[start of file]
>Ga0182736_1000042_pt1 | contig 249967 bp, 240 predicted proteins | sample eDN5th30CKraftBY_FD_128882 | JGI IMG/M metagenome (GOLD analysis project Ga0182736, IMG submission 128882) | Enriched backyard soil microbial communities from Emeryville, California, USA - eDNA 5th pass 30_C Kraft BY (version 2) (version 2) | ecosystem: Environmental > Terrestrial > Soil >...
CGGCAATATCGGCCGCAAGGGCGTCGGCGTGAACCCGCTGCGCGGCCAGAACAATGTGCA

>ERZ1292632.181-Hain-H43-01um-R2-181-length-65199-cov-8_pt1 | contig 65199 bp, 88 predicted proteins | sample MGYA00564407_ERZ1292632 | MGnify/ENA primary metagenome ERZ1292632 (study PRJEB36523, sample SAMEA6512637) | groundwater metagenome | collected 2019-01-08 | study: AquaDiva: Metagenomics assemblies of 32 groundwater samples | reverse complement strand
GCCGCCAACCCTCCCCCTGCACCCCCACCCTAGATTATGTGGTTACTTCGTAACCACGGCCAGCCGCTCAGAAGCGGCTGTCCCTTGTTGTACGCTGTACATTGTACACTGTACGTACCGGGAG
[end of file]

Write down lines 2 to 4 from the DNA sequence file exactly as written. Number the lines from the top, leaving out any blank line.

CGGCAATATCGGCCGCAAGGGCGTCGGCGTGAACCCGCTGCGCGGCCAGAACAATGTGCA

>ERZ1292632.181-Hain-H43-01um-R2-181-length-65199-cov-8_pt1 | contig 65199 bp, 88 predicted proteins | sample MGYA00564407_ERZ1292632 | MGnify/ENA primary metagenome ERZ1292632 (study PRJEB36523, sample SAMEA6512637) | groundwater metagenome | collected 2019-01-08 | study: AquaDiva: Metagenomics assemblies of 32 groundwater samples | reverse complement strand
GCCGCCAACCCTCCCCCTGCACCCCCACCCTAGATTATGTGGTTACTTCGTAACCACGGCCAGCCGCTCAGAAGCGGCTGTCCCTTGTTGTACGCTGTACATTGTACACTGTACGTACCGGGAG